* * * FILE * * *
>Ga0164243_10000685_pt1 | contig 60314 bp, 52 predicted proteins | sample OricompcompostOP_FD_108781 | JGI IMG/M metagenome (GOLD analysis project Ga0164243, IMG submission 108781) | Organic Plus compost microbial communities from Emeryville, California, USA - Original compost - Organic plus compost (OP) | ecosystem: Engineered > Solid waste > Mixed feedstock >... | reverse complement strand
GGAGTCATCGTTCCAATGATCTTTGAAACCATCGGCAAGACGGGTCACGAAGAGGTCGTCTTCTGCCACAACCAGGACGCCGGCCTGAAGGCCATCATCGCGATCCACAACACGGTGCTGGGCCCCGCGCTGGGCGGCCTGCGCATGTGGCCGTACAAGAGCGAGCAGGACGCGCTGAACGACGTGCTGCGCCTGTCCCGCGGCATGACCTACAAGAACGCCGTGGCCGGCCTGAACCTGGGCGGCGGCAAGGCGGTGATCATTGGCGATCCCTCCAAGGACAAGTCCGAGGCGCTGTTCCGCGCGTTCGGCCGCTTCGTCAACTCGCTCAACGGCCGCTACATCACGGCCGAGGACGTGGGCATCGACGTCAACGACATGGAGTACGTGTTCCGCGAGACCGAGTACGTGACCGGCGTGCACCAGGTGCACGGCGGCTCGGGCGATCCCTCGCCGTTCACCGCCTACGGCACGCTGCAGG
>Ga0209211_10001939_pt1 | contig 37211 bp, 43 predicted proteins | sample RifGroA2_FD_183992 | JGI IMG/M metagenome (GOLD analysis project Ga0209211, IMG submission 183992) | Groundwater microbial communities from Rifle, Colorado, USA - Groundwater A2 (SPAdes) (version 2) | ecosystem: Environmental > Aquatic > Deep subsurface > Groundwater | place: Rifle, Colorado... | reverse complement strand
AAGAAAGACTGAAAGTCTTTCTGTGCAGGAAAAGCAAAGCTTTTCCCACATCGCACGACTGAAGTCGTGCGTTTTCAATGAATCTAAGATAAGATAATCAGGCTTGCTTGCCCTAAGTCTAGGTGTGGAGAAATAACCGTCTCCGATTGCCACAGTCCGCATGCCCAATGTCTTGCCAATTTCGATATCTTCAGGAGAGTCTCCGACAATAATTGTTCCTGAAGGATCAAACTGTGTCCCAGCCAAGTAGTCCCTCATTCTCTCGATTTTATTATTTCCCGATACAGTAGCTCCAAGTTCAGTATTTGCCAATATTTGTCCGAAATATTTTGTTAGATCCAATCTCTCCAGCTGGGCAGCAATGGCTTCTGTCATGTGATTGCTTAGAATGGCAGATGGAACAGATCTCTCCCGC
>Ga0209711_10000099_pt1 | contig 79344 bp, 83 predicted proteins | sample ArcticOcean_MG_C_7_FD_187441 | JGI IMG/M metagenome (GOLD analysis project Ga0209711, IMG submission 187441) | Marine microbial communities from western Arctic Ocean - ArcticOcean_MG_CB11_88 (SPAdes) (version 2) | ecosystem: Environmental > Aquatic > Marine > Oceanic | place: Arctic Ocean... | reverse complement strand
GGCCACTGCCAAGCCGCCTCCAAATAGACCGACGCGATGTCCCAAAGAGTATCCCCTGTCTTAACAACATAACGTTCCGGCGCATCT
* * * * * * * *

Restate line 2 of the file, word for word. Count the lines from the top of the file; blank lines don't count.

GGAGTCATCGTTCCAATGATCTTTGAAACCATCGGCAAGACGGGTCACGAAGAGGTCGTCTTCTGCCACAACCAGGACGCCGGCCTGAAGGCCATCATCGCGATCCACAACACGGTGCTGGGCCCCGCGCTGGGCGGCCTGCGCATGTGGCCGTACAAGAGCGAGCAGGACGCGCTGAACGACGTGCTGCGCCTGTCCCGCGGCATGACCTACAAGAACGCCGTGGCCGGCCTGAACCTGGGCGGCGGCAAGGCGGTGATCATTGGCGATCCCTCCAAGGACAAGTCCGAGGCGCTGTTCCGCGCGTTCGGCCGCTTCGTCAACTCGCTCAACGGCCGCTACATCACGGCCGAGGACGTGGGCATCGACGTCAACGACATGGAGTACGTGTTCCGCGAGACCGAGTACGTGACCGGCGTGCACCAGGTGCACGGCGGCTCGGGCGATCCCTCGCCGTTCACCGCCTACGGCACGCTGCAGG